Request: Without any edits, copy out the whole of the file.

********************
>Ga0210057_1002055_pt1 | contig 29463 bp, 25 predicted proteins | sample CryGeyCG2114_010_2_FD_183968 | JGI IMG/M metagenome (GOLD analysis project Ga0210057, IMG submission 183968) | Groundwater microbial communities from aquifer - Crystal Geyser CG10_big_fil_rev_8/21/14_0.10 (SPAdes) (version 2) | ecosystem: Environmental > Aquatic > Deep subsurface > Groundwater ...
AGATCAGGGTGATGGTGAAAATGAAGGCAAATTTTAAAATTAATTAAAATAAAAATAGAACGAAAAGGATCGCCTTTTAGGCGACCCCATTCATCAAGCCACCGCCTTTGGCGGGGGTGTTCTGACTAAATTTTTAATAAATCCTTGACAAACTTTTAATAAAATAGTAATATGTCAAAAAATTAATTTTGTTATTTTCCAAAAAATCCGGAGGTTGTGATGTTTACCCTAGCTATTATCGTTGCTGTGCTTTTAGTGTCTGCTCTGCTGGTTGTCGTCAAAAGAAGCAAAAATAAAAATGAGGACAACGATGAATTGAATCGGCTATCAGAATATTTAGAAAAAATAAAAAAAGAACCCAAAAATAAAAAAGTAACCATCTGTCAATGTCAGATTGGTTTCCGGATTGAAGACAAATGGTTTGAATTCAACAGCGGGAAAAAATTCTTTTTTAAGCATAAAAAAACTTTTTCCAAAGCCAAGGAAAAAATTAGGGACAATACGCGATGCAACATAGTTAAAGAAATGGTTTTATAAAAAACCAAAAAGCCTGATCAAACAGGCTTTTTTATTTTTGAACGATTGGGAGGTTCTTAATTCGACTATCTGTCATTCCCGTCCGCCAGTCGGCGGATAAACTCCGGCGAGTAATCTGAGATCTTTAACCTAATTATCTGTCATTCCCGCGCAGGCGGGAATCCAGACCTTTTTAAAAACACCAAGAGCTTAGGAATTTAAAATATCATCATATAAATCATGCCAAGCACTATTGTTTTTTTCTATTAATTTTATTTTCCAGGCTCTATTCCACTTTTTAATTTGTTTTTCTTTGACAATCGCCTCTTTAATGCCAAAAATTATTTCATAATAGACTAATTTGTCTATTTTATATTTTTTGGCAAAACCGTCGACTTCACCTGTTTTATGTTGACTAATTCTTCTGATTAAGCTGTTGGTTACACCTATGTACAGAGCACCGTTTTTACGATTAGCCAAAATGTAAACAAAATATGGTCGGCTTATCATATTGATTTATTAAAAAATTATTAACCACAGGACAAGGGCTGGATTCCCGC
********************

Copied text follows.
>Ga0210057_1002055_pt1 | contig 29463 bp, 25 predicted proteins | sample CryGeyCG2114_010_2_FD_183968 | JGI IMG/M metagenome (GOLD analysis project Ga0210057, IMG submission 183968) | Groundwater microbial communities from aquifer - Crystal Geyser CG10_big_fil_rev_8/21/14_0.10 (SPAdes) (version 2) | ecosystem: Environmental > Aquatic > Deep subsurface > Groundwater ...
AGATCAGGGTGATGGTGAAAATGAAGGCAAATTTTAAAATTAATTAAAATAAAAATAGAACGAAAAGGATCGCCTTTTAGGCGACCCCATTCATCAAGCCACCGCCTTTGGCGGGGGTGTTCTGACTAAATTTTTAATAAATCCTTGACAAACTTTTAATAAAATAGTAATATGTCAAAAAATTAATTTTGTTATTTTCCAAAAAATCCGGAGGTTGTGATGTTTACCCTAGCTATTATCGTTGCTGTGCTTTTAGTGTCTGCTCTGCTGGTTGTCGTCAAAAGAAGCAAAAATAAAAATGAGGACAACGATGAATTGAATCGGCTATCAGAATATTTAGAAAAAATAAAAAAAGAACCCAAAAATAAAAAAGTAACCATCTGTCAATGTCAGATTGGTTTCCGGATTGAAGACAAATGGTTTGAATTCAACAGCGGGAAAAAATTCTTTTTTAAGCATAAAAAAACTTTTTCCAAAGCCAAGGAAAAAATTAGGGACAATACGCGATGCAACATAGTTAAAGAAATGGTTTTATAAAAAACCAAAAAGCCTGATCAAACAGGCTTTTTTATTTTTGAACGATTGGGAGGTTCTTAATTCGACTATCTGTCATTCCCGTCCGCCAGTCGGCGGATAAACTCCGGCGAGTAATCTGAGATCTTTAACCTAATTATCTGTCATTCCCGCGCAGGCGGGAATCCAGACCTTTTTAAAAACACCAAGAGCTTAGGAATTTAAAATATCATCATATAAATCATGCCAAGCACTATTGTTTTTTTCTATTAATTTTATTTTCCAGGCTCTATTCCACTTTTTAATTTGTTTTTCTTTGACAATCGCCTCTTTAATGCCAAAAATTATTTCATAATAGACTAATTTGTCTATTTTATATTTTTTGGCAAAACCGTCGACTTCACCTGTTTTATGTTGACTAATTCTTCTGATTAAGCTGTTGGTTACACCTATGTACAGAGCACCGTTTTTACGATTAGCCAAAATGTAAACAAAATATGGTCGGCTTATCATATTGATTTATTAAAAAATTATTAACCACAGGACAAGGGCTGGATTCCCGC